Ron Paul and Campaign for Liberty have always talked about how the Federal Reserve's inflationist policies always hurt the poor the most. Over at FiveThirtyEight they have a good analysis as to why this is the case:
Over the past two years, prices have risen more quickly for many of the things that low-income households spend a lot of their money on, such as rent and utilities. As a result, these households — families earning less than $20,000 — are experiencing a higher rate of inflation than the public at large even as their wages have stagnated, according to a FiveThirtyEight analysis of government data.
We tend to talk about inflation as a single number affecting the whole economy. But everyone experiences a slightly different rate of inflation for the simple reason that we all spend money on different things. The price of cigarettes matters primarily to smokers; the price of diapers affects mostly parents of young children; and the price of gas is a much bigger deal to someone with an 80-mile daily commute than to someone who only takes the car out for weekend excursions.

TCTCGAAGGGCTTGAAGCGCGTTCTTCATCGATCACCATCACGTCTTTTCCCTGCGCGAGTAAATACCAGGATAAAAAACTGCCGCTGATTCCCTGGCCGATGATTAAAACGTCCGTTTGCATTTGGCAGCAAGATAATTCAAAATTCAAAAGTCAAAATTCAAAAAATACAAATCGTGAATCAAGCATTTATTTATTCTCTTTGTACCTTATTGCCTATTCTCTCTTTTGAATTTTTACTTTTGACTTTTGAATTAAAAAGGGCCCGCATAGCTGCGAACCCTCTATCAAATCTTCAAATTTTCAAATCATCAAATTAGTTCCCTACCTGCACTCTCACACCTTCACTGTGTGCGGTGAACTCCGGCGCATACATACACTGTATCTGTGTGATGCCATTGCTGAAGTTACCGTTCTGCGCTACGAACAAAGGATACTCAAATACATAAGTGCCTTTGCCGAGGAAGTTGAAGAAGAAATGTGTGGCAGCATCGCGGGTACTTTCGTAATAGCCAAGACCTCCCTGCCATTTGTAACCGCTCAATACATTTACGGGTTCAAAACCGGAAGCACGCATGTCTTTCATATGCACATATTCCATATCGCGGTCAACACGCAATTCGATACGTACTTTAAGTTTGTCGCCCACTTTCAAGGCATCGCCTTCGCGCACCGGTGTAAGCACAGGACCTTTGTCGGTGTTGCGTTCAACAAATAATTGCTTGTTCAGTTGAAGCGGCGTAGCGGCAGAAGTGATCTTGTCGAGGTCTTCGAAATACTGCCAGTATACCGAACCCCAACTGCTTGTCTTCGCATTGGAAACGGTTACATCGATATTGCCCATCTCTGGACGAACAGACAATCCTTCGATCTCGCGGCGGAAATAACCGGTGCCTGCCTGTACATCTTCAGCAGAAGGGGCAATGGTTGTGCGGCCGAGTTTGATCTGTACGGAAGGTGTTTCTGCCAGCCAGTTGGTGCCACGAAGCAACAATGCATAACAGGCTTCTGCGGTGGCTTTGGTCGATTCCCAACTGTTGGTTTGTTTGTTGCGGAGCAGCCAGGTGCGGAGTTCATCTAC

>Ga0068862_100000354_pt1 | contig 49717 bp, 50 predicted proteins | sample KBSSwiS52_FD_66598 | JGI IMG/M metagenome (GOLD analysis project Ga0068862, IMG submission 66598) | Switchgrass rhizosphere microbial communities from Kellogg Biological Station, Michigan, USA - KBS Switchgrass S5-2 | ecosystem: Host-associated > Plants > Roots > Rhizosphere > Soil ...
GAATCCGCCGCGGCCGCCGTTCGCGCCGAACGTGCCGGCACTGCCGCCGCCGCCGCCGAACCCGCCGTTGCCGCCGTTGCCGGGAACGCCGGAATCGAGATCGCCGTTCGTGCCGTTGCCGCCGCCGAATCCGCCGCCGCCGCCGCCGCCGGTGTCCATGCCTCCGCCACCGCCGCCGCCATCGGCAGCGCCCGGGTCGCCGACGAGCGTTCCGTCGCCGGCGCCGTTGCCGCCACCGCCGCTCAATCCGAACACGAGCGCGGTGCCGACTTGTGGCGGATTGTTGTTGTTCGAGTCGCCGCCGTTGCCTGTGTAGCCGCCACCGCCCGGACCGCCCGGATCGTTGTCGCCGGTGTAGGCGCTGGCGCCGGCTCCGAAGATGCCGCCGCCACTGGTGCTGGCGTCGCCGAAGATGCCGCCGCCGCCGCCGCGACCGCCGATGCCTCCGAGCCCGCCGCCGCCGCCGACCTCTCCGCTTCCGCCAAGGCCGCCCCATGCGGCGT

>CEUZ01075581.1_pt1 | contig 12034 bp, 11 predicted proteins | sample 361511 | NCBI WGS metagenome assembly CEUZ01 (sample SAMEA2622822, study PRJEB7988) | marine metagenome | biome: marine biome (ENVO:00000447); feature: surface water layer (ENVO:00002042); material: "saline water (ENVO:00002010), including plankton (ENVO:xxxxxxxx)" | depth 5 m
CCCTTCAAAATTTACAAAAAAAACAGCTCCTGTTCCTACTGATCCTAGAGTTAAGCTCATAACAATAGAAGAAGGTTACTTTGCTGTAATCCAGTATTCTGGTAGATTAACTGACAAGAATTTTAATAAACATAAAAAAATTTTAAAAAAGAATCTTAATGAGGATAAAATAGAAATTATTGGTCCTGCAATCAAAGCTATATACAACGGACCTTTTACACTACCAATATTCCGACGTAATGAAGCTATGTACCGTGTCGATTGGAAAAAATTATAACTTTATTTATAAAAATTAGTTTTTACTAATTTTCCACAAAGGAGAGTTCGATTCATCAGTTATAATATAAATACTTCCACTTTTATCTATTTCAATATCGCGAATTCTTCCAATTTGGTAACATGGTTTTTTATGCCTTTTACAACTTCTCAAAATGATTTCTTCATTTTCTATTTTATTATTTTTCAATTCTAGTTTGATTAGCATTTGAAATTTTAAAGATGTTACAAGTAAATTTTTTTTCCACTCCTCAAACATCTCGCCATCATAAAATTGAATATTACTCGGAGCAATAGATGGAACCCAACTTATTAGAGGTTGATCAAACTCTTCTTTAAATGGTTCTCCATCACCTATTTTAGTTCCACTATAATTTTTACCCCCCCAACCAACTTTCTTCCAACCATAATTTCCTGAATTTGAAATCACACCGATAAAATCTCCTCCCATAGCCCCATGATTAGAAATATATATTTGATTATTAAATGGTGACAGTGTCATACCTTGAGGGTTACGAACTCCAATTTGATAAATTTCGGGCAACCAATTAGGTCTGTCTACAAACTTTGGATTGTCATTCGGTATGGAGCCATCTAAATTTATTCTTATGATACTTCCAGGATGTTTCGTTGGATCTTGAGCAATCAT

Even more reason to audit the Federal Reserve. Find out if your representative is a cosponsor of Audit the Fed legislation here.
Tags: Ron Paul, Audit the Fed, Inflation